The present invention provides a lateral flow immunoassay device that can be used as a screening method. The device can be used patient-side, without the need for any additional analytical equipment, and yields test results in less than 20 minutes.
While the lateral flow device looks like devices used in methods previously patented by Applicants (U.S. Pat. Nos. 6,660,534 and 6,245,577), it uses different reagents and is specific for the human C-reactive protein rather than the immunoglobulins of non-human species Other differences include no set cut-off concentration of the target protein, and it is a positive assay rather than an inhibitory assay.
With this device, human CRP is detected by an affinity purified goat anti-CRP antibody bound to gold colloid. The detection limit, or sensitivity of the device, is controlled by dilution of the serum sample. When the diluted sample is applied to the sample well, it re-hydrates the anti-CRP-colloidal gold conjugate and begins flowing through the nitrocellulose strip by wicking action. If the CRP concentration in the sample is high enough, it binds to the conjugate as well as an anti-CRP antibody immobilized on a fixed position on the nitrocellulose strip. The binding results in the visualization of a red line at the test (T) position. The current detection limit is 1.5 mg/L.
The lateral flow device can quickly determine if CRP values are above levels that have been shown to be valuable indicators of future cardiac problems. This could be a very helpful device for screening individuals at risk. In Japan, between the years 1970 and 1996, the increase in acute myocardial infarctions has increased 93.4% per 100,000 people. A recent study in one Danish county of 340,000 inhabitants found that using a screening test, as opposed to full laboratory testing, saved $111,160 per year. The need for an effective screening test exists and the present invention provides a unique test that addresses this need.
The kit consists of the following;
1. One lateral flow cassette enclosed in a foil wrapper with desiccant
2. One vial of dilution buffer
Materials and Description of the Lateral Flow Device
1. Lateral flow plastic housing: BioSigma or equivalent.
2. Plastic backing (polyester, 100-400 μm thick): Ahlstrom or equivalent.
3. Membrane (Nitrocellulose): Millipore grade HF120 or equivalent.
4. Conjugate release pad: Ahlstrom polyester grade 2033 or equivalent.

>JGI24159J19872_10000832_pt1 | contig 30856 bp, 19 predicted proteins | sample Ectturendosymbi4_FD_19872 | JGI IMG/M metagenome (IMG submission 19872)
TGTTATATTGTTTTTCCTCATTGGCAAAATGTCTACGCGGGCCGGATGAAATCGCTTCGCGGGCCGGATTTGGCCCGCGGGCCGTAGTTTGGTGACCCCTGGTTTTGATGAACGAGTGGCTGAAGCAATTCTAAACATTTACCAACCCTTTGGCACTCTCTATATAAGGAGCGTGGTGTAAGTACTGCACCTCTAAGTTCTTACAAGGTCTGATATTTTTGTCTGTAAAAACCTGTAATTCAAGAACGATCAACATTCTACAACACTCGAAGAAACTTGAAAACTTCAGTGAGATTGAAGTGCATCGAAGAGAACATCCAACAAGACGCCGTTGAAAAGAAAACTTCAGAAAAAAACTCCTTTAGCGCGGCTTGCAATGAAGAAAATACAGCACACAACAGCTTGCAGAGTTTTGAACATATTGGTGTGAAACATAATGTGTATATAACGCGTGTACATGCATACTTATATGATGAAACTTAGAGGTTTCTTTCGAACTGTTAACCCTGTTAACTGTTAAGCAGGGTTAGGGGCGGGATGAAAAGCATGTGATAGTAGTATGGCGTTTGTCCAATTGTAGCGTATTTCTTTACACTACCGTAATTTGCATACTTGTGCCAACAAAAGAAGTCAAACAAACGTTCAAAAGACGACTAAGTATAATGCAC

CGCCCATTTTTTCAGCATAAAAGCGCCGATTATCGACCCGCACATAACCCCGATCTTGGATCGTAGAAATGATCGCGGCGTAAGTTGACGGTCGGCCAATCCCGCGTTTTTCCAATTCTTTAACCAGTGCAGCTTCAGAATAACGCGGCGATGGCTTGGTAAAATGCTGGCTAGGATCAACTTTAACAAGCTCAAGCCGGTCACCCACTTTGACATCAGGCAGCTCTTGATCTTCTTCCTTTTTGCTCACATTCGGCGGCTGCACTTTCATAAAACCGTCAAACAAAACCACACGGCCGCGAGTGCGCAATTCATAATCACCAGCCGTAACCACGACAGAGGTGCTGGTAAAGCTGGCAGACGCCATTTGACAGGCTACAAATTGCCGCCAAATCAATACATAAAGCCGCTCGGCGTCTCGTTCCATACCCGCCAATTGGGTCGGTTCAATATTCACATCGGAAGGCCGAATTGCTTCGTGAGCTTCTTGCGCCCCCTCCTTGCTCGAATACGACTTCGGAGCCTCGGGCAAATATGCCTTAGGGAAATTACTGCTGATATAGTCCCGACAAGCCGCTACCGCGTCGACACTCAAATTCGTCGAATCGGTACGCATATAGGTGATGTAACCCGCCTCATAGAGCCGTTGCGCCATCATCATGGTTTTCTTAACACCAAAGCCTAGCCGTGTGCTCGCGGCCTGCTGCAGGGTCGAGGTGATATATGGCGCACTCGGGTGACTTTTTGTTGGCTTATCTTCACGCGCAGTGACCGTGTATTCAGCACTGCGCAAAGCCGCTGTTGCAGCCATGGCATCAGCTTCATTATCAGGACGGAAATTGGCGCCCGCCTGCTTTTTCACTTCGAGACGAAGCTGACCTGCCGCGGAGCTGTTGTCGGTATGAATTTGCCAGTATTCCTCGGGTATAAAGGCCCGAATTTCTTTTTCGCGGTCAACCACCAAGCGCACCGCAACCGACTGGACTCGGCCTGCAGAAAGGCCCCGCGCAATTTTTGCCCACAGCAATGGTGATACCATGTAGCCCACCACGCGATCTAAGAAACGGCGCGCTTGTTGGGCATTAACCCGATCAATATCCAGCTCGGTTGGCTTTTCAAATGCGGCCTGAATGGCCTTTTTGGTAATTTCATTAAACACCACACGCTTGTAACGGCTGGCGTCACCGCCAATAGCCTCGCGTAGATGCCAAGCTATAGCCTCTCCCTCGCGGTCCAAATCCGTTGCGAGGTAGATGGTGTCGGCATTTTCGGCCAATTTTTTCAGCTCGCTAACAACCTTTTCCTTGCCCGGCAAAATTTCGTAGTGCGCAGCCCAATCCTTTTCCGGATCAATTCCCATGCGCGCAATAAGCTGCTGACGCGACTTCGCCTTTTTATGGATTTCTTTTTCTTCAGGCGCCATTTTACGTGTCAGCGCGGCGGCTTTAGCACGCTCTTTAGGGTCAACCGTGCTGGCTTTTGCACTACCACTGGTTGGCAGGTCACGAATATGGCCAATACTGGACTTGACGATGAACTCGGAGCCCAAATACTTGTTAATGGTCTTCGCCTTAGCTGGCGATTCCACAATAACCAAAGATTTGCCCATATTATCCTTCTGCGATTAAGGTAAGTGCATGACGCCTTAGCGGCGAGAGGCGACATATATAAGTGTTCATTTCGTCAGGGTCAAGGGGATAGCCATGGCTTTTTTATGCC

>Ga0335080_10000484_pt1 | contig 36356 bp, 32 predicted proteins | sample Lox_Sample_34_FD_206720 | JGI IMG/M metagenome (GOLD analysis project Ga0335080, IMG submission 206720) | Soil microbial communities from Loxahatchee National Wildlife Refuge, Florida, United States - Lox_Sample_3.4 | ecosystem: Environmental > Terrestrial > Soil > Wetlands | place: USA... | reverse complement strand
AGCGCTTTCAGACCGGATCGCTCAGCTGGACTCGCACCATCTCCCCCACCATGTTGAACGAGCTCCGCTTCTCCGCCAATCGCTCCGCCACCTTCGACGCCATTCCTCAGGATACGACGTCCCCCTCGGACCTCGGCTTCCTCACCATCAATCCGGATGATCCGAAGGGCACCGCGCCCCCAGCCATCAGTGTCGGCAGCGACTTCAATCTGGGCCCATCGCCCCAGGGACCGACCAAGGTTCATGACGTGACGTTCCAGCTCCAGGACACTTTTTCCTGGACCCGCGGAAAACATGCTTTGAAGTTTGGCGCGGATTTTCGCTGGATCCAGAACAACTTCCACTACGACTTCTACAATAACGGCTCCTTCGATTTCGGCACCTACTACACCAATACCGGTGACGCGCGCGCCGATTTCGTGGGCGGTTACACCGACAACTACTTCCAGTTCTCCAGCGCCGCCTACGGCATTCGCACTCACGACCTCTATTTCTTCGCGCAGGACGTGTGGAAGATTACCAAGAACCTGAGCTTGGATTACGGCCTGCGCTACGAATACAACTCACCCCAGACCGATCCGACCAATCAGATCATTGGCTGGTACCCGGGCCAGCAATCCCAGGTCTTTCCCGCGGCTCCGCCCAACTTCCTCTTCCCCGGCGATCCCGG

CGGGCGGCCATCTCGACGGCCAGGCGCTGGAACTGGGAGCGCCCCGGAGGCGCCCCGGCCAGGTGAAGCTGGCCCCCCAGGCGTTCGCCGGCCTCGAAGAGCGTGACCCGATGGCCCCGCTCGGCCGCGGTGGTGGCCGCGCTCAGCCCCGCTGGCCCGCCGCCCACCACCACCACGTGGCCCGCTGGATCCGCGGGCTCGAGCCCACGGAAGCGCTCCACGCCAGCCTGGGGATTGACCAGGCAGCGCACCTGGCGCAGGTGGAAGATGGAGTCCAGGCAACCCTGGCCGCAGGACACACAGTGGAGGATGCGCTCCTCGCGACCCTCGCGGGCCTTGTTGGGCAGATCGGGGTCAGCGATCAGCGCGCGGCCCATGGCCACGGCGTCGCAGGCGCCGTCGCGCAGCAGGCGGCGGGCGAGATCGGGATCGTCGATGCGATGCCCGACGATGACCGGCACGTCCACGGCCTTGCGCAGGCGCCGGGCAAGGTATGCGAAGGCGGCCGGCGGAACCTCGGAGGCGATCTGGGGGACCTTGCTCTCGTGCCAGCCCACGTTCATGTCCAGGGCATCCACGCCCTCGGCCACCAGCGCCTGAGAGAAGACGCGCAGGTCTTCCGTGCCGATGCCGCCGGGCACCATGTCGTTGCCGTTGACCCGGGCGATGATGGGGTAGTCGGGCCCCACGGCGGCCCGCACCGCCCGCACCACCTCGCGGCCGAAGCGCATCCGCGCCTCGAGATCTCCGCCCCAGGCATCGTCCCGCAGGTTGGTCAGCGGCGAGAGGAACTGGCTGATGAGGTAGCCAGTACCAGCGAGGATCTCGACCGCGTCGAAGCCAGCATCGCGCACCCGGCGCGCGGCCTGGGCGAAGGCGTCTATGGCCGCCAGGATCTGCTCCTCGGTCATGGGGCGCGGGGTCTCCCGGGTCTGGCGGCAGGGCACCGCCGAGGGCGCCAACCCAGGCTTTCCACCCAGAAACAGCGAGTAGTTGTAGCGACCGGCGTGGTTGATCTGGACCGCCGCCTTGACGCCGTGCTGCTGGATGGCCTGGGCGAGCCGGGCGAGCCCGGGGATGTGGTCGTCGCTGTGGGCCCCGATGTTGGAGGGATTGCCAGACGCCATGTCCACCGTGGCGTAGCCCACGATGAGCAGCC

5. Top Pad: Schleicher & Schuell grade 470 or equivalent.
6. Colloidal gold labeled goat anti-CRP: Midland BioProducts Corporation or equivalent, particle size range 10-65 nm. Sprayed on conjugate release pad @3 μl/cm (OD520 nm=10) or equivalent.
7. Goat anti-CRP: Midland BioProducts Corporation catalog number 73307 or equivalent. Immobilized on membrane at T (test) position @1.0 mg/ml or equivalent.
8. Protein A: Sigma or equivalent. Immobilized on membrane at C (control) position @1.0 mg/ml or equivalent.
9. Dilution buffer: 0.85% sodium chloride, 0.1% sodium azide or equivalent.
10. Desiccant: Multisorb Technologies or equivalent.
The format to detect CRP involves a dry chemistry principle. A small amount of biological fluid (e.g. blood or urine) is collected and mixed with the buffer diluent. A portion of the diluted sample is transferred to the lateral flow cassette and applied at the S (sample) position. The addition of the diluted sample rehydrates the colloidal gold labeled anti-CRP in the conjugate release pad. This allows CRP, if present in the sample, to bind with the colloidal gold labeled anti-CRP.
If the sample contains CRP, a complex will form with the colloidal gold labeled anti-CRP. The complex will flow through the membrane and bind to the immobilized anti-CRP at the T position resulting in the formation of a visible red line. Excess colloidal gold labeled anti-CRP will continue flowing through the membrane and bind to the immobilized protein A at the C (control) position resulting in the formation of a visible red line.
If the sample does not contain any CRP, no complex will form with the colloidal gold labeled anti-CRP. Consequently, no visible red line will form at the T position. However, residual colloidal gold labeled anti-CRP will bind with the immobilized protein A at the C (control) position resulting in the formation of a visible red line.
Sensitivity and thus detection limits can be controlled by adjusting the sample dilution. For example, a dilution of 1/60 results in a detection limit of 1.5 mg/L using the parameters here. While the dilution and detection limit is not a linear relationship, it can be determined experimentally.
Alternate Device Designs
The test could be applied to other mammals as well (including but not limited to cattle, horses, pigs, dogs, cats). The only changes that would be required would be the species specific of the anti-CRP antibody. For instance, if used with dogs, a polyclonal anti-dog CRP would be used.
The test could incorporate protein G rather than protein A in the assay control position. Protein G and protein A have similar binding characteristics and are often used interchangeably. The test could also use a mixture of protein A and protein G which is commercially available.